Online Gift Certificates

Back to Contents of Issue: October 2000

by Christian Walker hopes Japan's penchant for gift-giving will mean its gift certificate site is well received.

IN A COUNTRY IMMERSED in gift giving, it's a wonder no one has offered this until now: a Web site where one can buy gift certificates -- electronic and real-world -- and have them sent to friends, family, and colleagues.

That's the idea behind, Japan's first online gift certificate aggregator. The first company from New York-based Japan Internet Ventures (, was founded in May and launched its site in mid-July. Following the JIV strategy, was modeled after the US Net company

"We look in the US to find attractive concepts, pick and choose what we think will be the most attractive for Japan, and emulate it here with our own team," explains Bruno Grandsard, a managing director at JIV. in the US serves as not only a model, but as a partner and investor as well. That's one of the unique angles, Grandsard says, to JIV's approach: "Essentially, we try to get something off the ground and get it moving, and, in parallel, identify a company in the US that we think would be a great partner. On the one hand, you get a company that has its own entrepreneurial culture. At the same time, you benefit from US technology."

Mikio Yamamoto, chairman of giftken .com and current managing director at JIV, expresses high hopes for "We researched the market and found that there are about 20,000 gift certificate--offering companies in Japan. We selected 100 of the major ones. The size of the Japanese market is about two-thirds the size of America's, but when we consider each country's population, Japan may be the No. 1 market."

Furthermore, Japanese, more so than their American counterparts, have a stronger tradition of reciprocating and re-reciprocating gifts, often leading to an akujunkan (vicious circle) of gift exchange. "You can easily return a gift certificate for a gift certificate," Yamamoto says.

Not everybody is sold, however, on the concept of online gift certificates in Japan. Katsunari Konya, president of gift-giving site Gifty Gifty, notes that the ecommerce revolution is happening more slowly in Japan than in the US, a phenomenon he blames on both higher transaction costs for credit cards (and other forms of payment) and higher transportation costs. "For relatively inexpensive items, one can pay up to 50 percent of the product cost on shipping." Konya also points out the low barriers to entry in online gift certificates. "Once has a competitive strategy, most of the credit card companies will follow. They will decide not to compete directly, but to support each other using an ASP business model that can expand with much greater speed."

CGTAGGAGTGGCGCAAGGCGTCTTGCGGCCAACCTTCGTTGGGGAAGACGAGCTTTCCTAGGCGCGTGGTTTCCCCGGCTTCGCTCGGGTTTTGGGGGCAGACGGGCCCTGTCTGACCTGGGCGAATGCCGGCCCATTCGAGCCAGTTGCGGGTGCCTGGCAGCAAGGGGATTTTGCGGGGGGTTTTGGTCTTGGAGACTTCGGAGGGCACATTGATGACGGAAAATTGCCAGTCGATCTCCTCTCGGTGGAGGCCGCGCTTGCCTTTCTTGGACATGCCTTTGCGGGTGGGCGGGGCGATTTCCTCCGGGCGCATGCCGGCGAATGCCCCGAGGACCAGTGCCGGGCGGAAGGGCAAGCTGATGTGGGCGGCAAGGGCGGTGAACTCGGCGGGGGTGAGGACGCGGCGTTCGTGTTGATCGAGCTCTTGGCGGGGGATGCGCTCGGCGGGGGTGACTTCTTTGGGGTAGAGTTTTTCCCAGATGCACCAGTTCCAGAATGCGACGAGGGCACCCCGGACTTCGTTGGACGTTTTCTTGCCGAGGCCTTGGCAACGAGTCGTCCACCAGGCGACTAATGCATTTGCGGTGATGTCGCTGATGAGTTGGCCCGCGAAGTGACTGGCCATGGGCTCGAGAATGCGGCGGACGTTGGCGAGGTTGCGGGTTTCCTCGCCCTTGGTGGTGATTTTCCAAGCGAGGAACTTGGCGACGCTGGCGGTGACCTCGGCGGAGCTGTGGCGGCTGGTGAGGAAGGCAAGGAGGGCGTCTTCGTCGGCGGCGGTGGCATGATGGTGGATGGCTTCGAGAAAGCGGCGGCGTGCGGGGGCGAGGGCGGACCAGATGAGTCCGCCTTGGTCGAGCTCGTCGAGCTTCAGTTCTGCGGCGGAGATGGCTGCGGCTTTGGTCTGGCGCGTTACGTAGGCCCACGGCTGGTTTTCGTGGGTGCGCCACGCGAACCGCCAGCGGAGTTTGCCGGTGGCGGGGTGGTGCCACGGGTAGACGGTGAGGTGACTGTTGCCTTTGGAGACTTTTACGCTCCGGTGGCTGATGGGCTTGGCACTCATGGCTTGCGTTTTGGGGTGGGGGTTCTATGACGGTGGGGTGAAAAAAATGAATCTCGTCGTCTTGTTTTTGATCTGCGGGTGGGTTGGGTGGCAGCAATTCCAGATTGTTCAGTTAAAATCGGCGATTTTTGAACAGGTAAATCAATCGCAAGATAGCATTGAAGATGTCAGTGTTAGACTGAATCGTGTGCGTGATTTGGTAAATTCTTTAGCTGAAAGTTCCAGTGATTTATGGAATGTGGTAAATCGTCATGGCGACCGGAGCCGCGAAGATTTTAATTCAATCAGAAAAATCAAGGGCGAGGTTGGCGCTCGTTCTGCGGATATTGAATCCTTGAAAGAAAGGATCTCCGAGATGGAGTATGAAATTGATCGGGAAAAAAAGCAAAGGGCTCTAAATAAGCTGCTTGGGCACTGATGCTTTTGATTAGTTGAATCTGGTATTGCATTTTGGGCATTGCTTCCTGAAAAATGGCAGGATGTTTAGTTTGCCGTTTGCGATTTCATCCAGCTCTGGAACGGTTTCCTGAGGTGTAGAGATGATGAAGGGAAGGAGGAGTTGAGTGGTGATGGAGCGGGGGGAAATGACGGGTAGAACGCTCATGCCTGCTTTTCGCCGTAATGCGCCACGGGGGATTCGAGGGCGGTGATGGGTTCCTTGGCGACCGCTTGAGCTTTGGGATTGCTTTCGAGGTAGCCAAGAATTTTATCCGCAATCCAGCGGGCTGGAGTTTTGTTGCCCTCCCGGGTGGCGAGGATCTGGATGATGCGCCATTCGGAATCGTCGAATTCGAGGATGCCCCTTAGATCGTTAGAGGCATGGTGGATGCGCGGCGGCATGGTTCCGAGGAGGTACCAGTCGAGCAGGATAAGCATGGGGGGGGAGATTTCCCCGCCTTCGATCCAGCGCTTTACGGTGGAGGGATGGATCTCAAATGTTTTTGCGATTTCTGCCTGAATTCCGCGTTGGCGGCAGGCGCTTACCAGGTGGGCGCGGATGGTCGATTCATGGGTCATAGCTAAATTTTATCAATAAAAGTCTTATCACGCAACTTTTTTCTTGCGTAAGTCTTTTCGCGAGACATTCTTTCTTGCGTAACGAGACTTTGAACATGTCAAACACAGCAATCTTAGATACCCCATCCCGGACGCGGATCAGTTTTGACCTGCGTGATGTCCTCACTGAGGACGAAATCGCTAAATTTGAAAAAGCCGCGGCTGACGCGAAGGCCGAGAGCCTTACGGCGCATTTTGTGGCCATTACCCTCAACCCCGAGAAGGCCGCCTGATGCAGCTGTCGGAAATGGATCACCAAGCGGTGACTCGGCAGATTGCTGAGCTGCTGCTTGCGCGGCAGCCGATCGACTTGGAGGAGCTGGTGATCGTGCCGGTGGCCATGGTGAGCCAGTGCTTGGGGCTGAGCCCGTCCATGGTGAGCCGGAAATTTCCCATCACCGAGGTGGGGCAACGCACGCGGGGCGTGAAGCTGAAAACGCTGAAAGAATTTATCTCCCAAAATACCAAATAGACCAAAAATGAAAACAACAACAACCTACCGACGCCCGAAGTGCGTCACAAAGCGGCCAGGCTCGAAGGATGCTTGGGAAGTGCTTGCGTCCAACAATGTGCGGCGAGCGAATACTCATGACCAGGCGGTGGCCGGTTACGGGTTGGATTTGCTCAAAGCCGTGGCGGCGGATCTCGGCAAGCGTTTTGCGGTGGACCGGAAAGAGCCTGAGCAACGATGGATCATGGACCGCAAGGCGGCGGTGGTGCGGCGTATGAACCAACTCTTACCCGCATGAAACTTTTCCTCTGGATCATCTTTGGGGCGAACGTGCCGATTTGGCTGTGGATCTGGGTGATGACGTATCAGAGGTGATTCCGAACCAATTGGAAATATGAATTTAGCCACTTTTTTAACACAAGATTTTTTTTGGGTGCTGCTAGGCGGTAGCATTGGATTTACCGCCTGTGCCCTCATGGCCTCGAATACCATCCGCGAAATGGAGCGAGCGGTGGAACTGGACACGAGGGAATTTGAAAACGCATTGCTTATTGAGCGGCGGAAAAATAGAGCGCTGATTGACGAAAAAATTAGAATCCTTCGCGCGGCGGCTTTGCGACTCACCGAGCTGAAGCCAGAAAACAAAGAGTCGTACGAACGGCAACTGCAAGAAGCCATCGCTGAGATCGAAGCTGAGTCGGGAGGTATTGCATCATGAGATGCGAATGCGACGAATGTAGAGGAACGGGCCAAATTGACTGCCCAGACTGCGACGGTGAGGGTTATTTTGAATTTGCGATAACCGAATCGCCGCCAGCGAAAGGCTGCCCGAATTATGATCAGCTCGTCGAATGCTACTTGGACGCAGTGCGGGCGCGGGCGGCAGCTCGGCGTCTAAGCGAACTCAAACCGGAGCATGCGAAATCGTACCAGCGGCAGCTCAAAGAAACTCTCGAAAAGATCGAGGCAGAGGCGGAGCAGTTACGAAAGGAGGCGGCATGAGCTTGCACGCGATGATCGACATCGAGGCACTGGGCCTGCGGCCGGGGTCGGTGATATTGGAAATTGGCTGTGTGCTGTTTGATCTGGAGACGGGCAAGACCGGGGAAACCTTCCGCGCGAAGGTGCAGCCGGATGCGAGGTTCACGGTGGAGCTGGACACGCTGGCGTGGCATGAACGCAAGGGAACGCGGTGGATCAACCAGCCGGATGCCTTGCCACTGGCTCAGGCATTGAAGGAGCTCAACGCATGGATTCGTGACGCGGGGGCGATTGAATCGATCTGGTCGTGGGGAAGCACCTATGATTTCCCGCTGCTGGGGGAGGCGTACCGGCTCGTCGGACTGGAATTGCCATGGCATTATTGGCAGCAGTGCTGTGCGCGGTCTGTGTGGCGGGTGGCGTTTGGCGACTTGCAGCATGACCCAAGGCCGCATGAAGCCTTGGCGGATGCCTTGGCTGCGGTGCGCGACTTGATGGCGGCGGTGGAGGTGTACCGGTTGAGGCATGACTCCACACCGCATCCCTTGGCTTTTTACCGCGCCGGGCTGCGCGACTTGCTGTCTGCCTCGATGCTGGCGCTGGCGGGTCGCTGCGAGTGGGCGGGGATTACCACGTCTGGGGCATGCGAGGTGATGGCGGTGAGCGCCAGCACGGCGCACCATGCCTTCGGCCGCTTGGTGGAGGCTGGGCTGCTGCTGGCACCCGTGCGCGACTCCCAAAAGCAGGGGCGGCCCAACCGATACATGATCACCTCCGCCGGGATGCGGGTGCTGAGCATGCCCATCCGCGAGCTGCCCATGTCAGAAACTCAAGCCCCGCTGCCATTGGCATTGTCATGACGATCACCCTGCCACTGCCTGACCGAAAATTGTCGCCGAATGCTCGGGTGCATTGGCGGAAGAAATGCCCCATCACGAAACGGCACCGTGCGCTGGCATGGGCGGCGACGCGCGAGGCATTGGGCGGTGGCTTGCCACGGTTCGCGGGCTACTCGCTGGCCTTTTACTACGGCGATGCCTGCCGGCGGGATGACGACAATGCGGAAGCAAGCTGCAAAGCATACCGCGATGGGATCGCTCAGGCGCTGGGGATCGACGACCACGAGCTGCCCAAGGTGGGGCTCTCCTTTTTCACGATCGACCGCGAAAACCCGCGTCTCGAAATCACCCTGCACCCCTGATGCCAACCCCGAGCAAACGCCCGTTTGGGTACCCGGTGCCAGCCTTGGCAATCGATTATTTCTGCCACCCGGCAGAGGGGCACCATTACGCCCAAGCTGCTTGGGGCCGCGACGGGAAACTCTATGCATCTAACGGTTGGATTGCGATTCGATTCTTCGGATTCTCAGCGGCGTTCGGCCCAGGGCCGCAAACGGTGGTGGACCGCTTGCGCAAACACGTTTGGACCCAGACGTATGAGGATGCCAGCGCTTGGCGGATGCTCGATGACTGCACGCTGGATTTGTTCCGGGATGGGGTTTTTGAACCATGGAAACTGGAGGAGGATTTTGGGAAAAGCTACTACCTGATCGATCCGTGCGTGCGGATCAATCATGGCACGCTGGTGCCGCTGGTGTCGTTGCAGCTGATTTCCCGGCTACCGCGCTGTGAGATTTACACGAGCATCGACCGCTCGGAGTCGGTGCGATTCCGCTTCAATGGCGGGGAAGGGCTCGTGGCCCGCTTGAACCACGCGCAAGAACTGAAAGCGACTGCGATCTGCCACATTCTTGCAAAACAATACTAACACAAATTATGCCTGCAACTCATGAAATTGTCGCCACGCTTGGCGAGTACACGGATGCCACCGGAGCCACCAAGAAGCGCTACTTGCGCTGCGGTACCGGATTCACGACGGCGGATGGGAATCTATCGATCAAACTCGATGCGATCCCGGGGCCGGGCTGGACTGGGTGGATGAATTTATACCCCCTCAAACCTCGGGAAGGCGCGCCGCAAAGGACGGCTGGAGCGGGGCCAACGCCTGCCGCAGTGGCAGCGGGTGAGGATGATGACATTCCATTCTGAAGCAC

Yamamoto is confident that payment and transport issues won't be significant problems. "High transaction costs should prove to boost sales of our electronic gift certificates, and will be the first company to enable Web sites to issue these."

Still, Koji Nagatsuna, a Gartner Group Japan analyst, doesn't think online gift certificate sales will become commonplace any time soon.

"Convenience is always a key to success in the B2C marketplace, but it's not the only one," he says. "The most important issue is whether or not Japanese people are willing to accommodate this new practice in their daily lives. I still cannot find a legitimate reason why they should do so."

Nagatsuna also questions the willingness of corporations to change the relationships they already have with gift certificate providers.

"They already have strong business relationships with companies and, in most cases, these relationships have been maintained for decades," he says. "It is difficult to imagine that they would purchase gift certificates online."

Yamamoto says has developed strategies to combat this tendency, but offers no specifics.

In the meantime, Yamamoto says, the company is adding new features to the site, including a "Super Giftken" that lets customers buy from any of's partners. It's also working on a technology for transferring certificates via cell phone that it hopes eventually to export to the US -- reciprocation at its finest.

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